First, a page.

Timo Bernhard: The other side of Porsche's Le Mans story
In his latest Motorsport.com column, Porsche LMP1 star Timo Bernhard reflects on a Le Mans 24 Hours that once again saw the crew of the #1 car leave empty-handed.
You have to expect the unexpected at Le Mans, but not even a Hollywood director could have written a more dramatic end to this year's race.
Le Mans is one of the biggest and hardest races in the world and there are a lot of factors that play a part - the unique track which is a mix of public country roads and the permanent racetrack, an eight-day long race week, the high speed and the incredibly long race.
The whole world is watching and after winning last year, Porsche is especially under the spotlight. That’s great for the sport but also creates a lot of pressure and commitments for us drivers.
It’s a long week and you need to be mindful of your own energy levels. The field is close together and it comes down to getting the smallest details right: tyre management, driving in traffic and making the right calls when the weather is going to strike.
We left no stone unturned to prepare as best as we possibly could for 2016, and we felt ready.
After scrutineering and a few days of preparation, we finally got out on track on Wednesday for qualifying. The weather was very changeable, and at times we had different conditions at each corner of the track.
I had two attempts in the first session, and while I put down purple times in the first two sectors, I ran into slower cars in the Porsche Curves, which cost me a lot of time. To get a clear lap at Le Mans with the amount of traffic on track is always a bit of a lottery.
Weather conditions on Thursday had changed and we had wet conditions in both qualifying sessions. With water on track and poor visibility, it was extremely difficult to drive.
We didn’t take any unnecessary risks and couldn’t improve our laptime. Our sister car, the #2, claimed pole and we were right behind them in second.
Whilst there is no track action on Friday it is still a pretty full-on day for the drivers with press conferences, interviews, visit to the Porsche staff camp and the drivers parade in the city centre.
It’s great for then fans to be able to get to see so much of the drivers but by the end of the week I was looking forward to getting in the car. For me, that’s one of the nicest parts of the weekend.
Once you get ready and into the car, you cool down, nobody is bothering you - it’s such a long week and you’re just happy once it starts.
Promising start, then problems
About half an hour before the race, the sky opened and we had a massive downpour which meant that for the first time in the history of Le Mans, the race was started behind the safety car - which was definitely the right decision considering the track conditions.
When the track finally dried up, we pitted at the right time and rejoined the field in second.
Ninety minutes into the race, Brendon Hartley managed to take the lead and we went on to have a distant battle with Toyota because of their different refuelling strategy – they came in after 14 laps, whereas we pitted after 13, but we did it quicker.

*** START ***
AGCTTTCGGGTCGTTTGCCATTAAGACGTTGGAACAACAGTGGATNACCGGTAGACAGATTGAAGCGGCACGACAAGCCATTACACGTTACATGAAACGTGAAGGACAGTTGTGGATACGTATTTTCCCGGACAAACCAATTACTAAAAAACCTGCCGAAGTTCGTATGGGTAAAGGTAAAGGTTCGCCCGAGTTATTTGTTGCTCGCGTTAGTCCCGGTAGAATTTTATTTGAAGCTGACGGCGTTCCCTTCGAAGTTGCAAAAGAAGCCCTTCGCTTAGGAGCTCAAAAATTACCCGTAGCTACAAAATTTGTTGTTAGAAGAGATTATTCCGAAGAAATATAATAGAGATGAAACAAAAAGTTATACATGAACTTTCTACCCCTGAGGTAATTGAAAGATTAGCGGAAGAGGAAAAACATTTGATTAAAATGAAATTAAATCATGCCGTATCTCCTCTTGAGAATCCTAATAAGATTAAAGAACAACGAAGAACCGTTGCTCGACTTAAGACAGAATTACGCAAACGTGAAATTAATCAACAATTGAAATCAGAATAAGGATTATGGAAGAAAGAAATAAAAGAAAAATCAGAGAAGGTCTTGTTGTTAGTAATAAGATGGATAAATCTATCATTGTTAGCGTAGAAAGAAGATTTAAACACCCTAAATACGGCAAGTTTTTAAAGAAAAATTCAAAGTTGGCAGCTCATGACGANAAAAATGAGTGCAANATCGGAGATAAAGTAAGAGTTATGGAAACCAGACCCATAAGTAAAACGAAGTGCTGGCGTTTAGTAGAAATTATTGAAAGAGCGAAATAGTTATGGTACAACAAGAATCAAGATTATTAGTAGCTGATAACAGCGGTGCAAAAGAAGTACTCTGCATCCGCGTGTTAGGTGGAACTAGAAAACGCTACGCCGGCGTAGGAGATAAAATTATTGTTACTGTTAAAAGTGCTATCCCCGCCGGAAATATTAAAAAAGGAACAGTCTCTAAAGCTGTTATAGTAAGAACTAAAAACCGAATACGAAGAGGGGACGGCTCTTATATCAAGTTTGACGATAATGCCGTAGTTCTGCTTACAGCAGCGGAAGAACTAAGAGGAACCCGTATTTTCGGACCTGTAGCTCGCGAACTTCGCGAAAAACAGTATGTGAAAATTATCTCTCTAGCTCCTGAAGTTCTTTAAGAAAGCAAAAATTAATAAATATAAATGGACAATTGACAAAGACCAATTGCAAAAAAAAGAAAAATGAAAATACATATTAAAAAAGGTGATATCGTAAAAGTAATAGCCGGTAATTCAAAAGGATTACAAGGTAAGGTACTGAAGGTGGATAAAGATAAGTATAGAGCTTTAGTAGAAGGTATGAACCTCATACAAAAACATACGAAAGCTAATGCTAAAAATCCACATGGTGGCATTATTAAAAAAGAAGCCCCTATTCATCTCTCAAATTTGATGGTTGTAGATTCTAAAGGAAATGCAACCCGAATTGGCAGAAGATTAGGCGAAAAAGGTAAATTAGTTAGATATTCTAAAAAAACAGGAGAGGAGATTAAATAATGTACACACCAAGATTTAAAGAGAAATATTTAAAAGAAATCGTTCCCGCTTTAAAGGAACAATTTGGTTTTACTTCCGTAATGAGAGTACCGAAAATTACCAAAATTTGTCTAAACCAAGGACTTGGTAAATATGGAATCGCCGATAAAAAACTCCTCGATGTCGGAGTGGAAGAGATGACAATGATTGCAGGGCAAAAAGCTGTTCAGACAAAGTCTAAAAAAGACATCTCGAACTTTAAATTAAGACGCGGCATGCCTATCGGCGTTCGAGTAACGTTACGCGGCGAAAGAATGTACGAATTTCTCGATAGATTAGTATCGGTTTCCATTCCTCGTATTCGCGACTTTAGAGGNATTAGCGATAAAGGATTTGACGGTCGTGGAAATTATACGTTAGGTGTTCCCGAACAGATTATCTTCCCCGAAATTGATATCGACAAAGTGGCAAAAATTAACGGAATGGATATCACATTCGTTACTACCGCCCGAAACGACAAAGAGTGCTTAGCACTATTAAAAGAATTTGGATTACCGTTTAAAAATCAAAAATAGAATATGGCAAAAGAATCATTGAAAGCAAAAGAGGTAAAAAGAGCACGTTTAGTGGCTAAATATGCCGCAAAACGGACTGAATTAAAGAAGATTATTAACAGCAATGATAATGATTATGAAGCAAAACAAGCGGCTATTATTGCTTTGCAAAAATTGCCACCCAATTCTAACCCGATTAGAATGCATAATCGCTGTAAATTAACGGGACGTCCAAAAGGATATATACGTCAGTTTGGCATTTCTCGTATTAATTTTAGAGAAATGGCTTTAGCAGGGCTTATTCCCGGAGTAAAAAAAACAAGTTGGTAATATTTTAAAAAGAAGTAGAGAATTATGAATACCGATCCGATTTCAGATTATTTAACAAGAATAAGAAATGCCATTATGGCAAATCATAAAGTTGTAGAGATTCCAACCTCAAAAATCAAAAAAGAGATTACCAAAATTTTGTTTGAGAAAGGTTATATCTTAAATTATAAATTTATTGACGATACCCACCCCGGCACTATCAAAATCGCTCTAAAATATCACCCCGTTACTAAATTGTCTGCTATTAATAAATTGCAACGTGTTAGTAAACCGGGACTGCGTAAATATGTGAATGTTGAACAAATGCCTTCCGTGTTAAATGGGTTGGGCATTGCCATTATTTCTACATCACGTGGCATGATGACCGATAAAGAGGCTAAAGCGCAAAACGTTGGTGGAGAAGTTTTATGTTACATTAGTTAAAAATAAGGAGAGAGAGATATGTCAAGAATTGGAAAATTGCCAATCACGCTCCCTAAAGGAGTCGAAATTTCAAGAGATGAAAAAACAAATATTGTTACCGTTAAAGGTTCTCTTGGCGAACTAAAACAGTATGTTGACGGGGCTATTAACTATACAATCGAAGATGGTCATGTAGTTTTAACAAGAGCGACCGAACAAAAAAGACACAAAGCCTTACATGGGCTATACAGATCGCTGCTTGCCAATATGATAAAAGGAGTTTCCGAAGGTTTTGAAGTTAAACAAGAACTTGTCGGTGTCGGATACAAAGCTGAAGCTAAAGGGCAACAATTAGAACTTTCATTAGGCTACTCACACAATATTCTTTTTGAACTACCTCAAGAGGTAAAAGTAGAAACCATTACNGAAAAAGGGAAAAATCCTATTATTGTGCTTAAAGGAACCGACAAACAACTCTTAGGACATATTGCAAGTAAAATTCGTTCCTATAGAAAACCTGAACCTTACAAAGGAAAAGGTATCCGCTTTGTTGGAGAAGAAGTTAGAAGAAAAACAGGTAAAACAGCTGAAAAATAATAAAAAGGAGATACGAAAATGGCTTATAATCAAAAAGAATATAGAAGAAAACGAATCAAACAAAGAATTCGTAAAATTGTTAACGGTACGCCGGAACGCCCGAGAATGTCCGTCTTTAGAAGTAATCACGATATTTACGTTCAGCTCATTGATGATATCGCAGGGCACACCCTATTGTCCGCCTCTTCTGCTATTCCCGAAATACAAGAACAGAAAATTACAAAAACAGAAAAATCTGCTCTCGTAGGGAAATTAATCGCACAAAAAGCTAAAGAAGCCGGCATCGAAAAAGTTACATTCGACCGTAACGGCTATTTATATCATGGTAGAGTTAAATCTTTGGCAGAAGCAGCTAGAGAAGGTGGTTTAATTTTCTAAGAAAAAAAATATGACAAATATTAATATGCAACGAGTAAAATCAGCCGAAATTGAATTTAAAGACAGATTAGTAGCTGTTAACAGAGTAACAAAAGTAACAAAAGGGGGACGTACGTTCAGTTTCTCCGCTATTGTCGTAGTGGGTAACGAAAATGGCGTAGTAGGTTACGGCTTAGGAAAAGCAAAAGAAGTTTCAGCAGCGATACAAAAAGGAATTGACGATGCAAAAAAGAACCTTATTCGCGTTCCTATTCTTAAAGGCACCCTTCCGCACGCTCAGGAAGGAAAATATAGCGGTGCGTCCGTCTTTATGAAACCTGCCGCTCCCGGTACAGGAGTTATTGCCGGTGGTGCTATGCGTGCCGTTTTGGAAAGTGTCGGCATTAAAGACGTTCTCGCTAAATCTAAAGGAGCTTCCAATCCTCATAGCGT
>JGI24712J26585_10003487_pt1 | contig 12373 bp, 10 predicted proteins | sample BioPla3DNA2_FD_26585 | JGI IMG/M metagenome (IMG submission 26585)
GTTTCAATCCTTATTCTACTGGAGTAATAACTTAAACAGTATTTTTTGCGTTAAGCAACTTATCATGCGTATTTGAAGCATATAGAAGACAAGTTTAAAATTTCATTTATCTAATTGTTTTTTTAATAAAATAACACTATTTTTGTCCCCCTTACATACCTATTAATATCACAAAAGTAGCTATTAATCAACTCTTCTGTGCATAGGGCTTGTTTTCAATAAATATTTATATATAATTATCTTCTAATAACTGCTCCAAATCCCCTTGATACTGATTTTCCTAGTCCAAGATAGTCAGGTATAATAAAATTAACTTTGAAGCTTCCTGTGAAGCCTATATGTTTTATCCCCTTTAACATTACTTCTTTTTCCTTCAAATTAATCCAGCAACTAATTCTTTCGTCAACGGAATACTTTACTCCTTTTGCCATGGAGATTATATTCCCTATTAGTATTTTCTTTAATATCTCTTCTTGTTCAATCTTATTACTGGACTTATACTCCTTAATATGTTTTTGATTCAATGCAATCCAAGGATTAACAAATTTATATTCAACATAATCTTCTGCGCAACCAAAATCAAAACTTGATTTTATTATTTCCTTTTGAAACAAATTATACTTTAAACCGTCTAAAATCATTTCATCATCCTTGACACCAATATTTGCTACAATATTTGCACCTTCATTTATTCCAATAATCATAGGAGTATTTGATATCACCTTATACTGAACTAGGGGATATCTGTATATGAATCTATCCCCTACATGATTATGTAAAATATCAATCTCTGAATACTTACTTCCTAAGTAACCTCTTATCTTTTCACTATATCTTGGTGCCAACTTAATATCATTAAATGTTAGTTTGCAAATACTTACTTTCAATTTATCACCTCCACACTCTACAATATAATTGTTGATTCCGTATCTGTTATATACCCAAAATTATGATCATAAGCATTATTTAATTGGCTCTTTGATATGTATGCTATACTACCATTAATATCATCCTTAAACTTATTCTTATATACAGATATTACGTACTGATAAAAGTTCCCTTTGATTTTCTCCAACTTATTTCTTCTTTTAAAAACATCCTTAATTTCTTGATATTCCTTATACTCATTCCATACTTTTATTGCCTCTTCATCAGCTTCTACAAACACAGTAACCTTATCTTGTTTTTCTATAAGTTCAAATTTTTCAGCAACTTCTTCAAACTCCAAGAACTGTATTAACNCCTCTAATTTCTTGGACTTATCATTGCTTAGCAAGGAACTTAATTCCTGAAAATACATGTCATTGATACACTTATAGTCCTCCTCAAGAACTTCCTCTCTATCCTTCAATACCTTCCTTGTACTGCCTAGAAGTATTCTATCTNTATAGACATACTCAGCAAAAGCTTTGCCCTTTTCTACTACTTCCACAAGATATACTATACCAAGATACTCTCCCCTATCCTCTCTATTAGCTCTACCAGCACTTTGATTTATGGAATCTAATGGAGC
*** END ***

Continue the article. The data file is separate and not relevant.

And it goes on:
At times, we had two Porsches against two Toyotas and it would have gone down to the wire – however, our luck turned just after 11pm at night.
Shortly after I handed over the car to Brendon after my second stint, we encountered issues with high water temperature and the car had to come into the box.
After analysing the problem, our mechanics changed the water pump and about an hour later; Brendon went out again, only to have to come back in after a lap.
The cooling system had been battered, and it was a rather big job to sort it out. Our mechanics were working flat out to get our car sorted, and just before 2am we were ready to race again.
We were 39 laps down, and of course our chances of winning were over.
A pity for Toyota
Whether you’re a mechanic, an engineer, a tyre man or driver – Le Mans takes its toll. You’re on your absolute limit, mentally and physically.
Our clear goal for Le Mans was to win. We had a very quick car and led the race for 52 laps. It’s impossible to control everything and things like that can happen.
However, we did our job for Porsche, we fought hard and that also counts.
Toyota had an even tougher day in the office. When I last crossed the start/finish line, I saw their #5 car, it was stationary and I couldn’t quite believe it at first.
When I parked our car in parc ferme, the Toyota mechanics pushed their #5 car in - they were shattered. I felt very sorry for them.
Toyota drove a great race, and if such a battle over 24 hour ends only three minutes before the end, it’s hard and nobody deserves that.
Congratulations to our sister car on the win. Even though they benefitted from Toyota's bad luck, they drove a great race and deserved to win.
We haven’t had much luck yet this year on our #1 car and I feel sorry for our crew. The guys were relentless and did an excellent job to fix the 919 Hybrid and get it up and running again. Our car was really fast, we could easily go at the speed of the leaders.
Le Mans 2016 is in the past. We’ll be back again next year. It’s my heartfelt wish to win there with Porsche and I won’t give up.
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About this article
|Event||24 Hours of Le Mans|
|Location||Circuit de la Sarthe|
|Teams||Porsche Team Shop Now|
|Article type||Special feature|